Fuel efficiency has been a major focus of mine since 1994. The reason I say 1994, is because that was two years before I purchased my own truck. That year, I was given the opportunity to spec out a truck for the private carrier where I was employed. It was at this point that I had begun planning the start of Albert Transport. Working at Grinnell Supply Sales helped me in many ways. I was sort of in charge of the two straight trucks and the one tractor trailer that we operated at this facility. There were many insightful lessons learned while working at Grinnell. Everything from customer relationships, route planning, truck maintenance, fuel taxes, truck registrations, and record keeping fell into my lap. There were three reasons for this:
- Trucking had never been a core of their business in the past
- No one else wanted to do it
- I had some past experience from my previous employment
This worked out great for me as I was wanting to learn more and I was using each one of these lessons as if I were running my own business.
When we decided to quit renting tractors and permanently lease a truck, I was given the responsibility of picking the new truck's specifications. I had enough respect from our branch manager that I could've chosen almost any power train within reason and not be questioned. I did not take advantage of this. I saw the opportunity as a chance to see how efficient of a truck I could put together. With the help of the local Penske location, I worked with our account manager to put together an efficient list of components that would make up our new truck.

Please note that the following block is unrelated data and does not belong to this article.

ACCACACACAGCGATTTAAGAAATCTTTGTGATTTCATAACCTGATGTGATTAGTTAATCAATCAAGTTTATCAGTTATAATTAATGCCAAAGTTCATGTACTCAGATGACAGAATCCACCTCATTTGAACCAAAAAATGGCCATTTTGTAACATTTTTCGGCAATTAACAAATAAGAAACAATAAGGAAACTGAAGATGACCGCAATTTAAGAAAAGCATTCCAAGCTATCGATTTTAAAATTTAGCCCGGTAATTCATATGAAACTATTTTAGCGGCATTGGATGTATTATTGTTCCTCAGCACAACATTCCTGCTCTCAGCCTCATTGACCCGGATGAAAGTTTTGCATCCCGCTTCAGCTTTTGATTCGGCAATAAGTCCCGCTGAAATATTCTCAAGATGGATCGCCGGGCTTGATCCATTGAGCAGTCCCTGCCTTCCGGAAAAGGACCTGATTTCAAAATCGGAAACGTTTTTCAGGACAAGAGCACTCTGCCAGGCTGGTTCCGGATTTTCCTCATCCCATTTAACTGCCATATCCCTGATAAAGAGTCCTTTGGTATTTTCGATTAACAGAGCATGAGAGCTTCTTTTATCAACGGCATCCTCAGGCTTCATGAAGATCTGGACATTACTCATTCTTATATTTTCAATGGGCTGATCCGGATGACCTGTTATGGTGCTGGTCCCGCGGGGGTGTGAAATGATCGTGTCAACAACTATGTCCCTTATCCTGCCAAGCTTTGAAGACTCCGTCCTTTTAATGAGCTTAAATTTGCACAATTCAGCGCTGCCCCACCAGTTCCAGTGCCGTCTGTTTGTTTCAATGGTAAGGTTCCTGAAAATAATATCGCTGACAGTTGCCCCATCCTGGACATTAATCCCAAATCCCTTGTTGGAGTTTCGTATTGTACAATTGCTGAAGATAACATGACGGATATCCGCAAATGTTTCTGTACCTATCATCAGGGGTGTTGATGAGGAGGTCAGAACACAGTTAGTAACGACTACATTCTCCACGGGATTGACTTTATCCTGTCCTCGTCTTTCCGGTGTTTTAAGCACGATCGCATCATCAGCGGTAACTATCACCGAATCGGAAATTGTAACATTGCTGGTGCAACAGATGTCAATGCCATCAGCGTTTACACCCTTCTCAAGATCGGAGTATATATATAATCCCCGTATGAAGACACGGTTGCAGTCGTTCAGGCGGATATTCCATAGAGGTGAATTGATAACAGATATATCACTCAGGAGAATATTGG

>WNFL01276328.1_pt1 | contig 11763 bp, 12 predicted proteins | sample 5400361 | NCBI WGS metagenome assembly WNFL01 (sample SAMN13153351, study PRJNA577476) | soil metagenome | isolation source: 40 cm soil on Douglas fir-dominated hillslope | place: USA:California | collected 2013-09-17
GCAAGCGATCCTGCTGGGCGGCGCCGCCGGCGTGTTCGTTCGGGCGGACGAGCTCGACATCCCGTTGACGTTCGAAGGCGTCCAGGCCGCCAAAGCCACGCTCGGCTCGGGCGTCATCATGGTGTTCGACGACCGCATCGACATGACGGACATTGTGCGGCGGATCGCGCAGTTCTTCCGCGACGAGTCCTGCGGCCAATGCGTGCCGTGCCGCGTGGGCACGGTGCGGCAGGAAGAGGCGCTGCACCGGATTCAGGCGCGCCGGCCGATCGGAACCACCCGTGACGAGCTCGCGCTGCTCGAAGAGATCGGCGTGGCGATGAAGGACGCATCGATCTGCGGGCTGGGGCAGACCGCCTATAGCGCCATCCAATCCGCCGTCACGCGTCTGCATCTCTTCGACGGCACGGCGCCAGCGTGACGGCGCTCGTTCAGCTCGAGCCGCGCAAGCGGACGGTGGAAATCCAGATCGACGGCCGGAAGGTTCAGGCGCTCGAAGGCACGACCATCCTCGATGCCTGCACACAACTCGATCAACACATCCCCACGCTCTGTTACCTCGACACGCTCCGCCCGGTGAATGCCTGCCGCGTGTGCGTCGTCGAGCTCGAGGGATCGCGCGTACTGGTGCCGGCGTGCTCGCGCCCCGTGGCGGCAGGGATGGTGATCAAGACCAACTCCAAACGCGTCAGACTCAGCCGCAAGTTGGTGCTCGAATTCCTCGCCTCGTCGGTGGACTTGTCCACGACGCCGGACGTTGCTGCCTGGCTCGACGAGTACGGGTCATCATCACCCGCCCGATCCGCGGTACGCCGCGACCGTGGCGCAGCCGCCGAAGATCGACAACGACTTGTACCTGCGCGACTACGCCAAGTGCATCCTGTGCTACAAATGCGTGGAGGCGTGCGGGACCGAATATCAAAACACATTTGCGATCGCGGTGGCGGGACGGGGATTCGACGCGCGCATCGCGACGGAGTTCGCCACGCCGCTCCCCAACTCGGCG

When I think of the specs from back then and compare them to today's... my! They sure have changed!
This truck was primarily going to be used for delivering pipe and fire hydrants to fire sprinkler contractors and job sites. A lot of the routes would be local to the Charlotte, NC area, which also included trips up to the mountains, foothills, and the piedmont. There needed to be ground clearance for the job sites, so we started out with 11R 22.5 tires, followed by a 4.11 rear axle ratio, 10 speed Eaton Road Ranger overdrive transmission attached to a Detroit 12.7 Series 60 360 / 400 HP / 1,450 FPT engine. A lot of these specifications may seem odd, but working with the sales team at Penske, we decided that for our operation, this combination in a 1994 Freightliner FLD 120 48” sleeper would yield the best results possible.
Our speed was limited to 65 MPH and the end result was a truck that consistently averaged right below, or right above, the 8 MPG mark.
I was very impressed at how well this truck operated when all the proper pieces to the efficiency puzzle fit together and performed flawlessly. I still remember other people telling me to get a bigger engine. I received many other suggestions that would have put a dent in the efficiency that this truck was able to produce. In fact, I used many of the same parts and pieces when I put together my first, very own truck. There were some modifications because my operation was going to be less job site and more OTR, along with being loaded inbound and outbound.
In future blogs, I’m going to retrace my journey of efficiency since starting my own trucking business. Follow us at https://www.teamrunsmart.com/ and subscribe to our Youtube Channel.